No. It is not wonderful. It is an ugly world. Not like this one. Anarres is all dusty and dry hills. All meager, all dry. And the people aren’t beautiful. They have big hands and feet, like me and the waiter there. But not big bellies. They get very dirty, and take baths together, nobody here does that. The towns are very small and dull, they are dreary. No palaces. Life is dull, and hard work. You can’t always have what you want, or even what you need, because there isn’t enough. You Urrasti have enough. Enough air, enough rain, grass, oceans, food, music, buildings, factories, machines, books, clothes, history. You are rich, you own. We are poor, we lack. You have, we do not have. Everything is beautiful here. Only not the faces. On Anarres nothing is beautiful, nothing but the faces. The other faces, the men and women. We have nothing but that, nothing but each other. Here you see the jewels, there you see the eyes. And in the eyes you see the splendor, the splendor of the human spirit. Because our men and women are free—possessing nothing, they are free. And you the possessors are possessed. You are all in jail. Each alone, solitary, with a heap of what he owns. You live in prison, die in prison. It is all I can see in your eyes—the wall, the wall!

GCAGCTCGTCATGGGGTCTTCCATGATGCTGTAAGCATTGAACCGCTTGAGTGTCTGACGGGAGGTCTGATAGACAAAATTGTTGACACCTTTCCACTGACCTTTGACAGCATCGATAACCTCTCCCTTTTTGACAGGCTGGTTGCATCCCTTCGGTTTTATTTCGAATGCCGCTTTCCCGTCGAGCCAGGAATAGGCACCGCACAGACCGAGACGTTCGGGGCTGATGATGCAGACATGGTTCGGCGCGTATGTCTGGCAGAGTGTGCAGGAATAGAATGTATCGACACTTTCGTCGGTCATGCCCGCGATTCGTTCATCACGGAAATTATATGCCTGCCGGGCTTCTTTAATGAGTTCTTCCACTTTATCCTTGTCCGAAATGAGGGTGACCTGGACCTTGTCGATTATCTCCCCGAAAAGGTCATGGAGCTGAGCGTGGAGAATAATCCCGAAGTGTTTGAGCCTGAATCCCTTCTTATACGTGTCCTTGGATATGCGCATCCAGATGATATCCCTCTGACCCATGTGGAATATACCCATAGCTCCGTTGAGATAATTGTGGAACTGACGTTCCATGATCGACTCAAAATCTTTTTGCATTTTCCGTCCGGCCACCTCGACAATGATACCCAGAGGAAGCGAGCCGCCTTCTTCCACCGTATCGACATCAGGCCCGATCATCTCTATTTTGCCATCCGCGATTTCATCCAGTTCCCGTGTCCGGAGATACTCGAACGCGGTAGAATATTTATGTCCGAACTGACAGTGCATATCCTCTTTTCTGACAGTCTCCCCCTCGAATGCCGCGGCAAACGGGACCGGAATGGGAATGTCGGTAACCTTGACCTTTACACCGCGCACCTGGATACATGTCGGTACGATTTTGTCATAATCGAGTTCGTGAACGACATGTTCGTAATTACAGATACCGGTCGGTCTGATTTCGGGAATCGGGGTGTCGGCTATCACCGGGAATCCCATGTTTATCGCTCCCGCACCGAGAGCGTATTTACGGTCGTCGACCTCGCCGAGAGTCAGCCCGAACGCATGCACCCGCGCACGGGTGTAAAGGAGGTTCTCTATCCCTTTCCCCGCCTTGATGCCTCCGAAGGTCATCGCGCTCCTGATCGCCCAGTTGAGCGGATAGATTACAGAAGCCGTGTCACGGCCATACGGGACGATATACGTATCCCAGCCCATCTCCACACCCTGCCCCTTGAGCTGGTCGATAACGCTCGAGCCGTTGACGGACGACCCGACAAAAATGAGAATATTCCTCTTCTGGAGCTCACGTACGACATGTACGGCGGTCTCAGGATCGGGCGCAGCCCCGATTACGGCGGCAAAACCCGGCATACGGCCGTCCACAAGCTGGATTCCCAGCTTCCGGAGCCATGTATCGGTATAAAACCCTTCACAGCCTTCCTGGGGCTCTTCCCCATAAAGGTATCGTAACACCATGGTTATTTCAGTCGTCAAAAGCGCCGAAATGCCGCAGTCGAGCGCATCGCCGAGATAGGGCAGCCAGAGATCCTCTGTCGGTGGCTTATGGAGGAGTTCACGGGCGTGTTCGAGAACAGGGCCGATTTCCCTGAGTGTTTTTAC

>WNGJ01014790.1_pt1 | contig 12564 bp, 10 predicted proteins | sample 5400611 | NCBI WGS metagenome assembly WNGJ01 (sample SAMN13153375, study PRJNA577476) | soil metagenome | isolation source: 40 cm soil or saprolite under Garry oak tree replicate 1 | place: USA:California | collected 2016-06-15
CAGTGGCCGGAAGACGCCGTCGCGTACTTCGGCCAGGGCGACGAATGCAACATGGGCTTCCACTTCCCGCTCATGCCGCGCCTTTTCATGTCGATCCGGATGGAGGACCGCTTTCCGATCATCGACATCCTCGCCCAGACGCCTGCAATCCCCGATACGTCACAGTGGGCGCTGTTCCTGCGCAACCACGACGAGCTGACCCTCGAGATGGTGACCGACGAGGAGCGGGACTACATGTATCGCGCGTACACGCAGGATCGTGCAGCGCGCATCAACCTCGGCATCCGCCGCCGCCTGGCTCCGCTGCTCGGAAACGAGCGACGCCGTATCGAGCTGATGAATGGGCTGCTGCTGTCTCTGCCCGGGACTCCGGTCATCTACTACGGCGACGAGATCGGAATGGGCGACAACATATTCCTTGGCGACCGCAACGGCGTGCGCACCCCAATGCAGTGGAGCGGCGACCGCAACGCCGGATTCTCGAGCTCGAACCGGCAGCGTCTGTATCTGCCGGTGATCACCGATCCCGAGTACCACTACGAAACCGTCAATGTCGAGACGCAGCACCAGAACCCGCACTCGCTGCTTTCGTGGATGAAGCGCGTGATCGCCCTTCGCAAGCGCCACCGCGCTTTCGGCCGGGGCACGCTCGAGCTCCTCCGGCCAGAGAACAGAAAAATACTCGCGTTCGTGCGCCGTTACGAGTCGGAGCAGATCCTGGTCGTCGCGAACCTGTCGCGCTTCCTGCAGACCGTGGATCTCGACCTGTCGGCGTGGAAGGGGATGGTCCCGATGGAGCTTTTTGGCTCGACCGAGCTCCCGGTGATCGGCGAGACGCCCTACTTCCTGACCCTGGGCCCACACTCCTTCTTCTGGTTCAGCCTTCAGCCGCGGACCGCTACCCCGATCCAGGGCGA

The novel explores the social, institutional and economic dynamics that develop, underpin and sustain collective or competitive societies. The education system is presented as part of the explanation, centered around the challenges the brilliant physicist lead-character Shevek experiences between being brilliant and having to fit in, for example, this happened to him at school,
The orchestra needed all the benches that morning for rehearsal, and the dance group was thumping around in the big room of the learning center, so the kids who were working on Speaking-and-Listening sat in a circle on the foamstone floor of the workshop. The first volunteer, a lanky eight-year-old with long hands and feet, stood up. He stood very erect, as healthy children do; his slightly fuzzy face was pale at first, then turned red as he waited for the other children to listen. “Go on, Shevek,” the group director said.
“Well, I had an idea.”
“Louder,” said the director, a heavy-set man in his early twenties.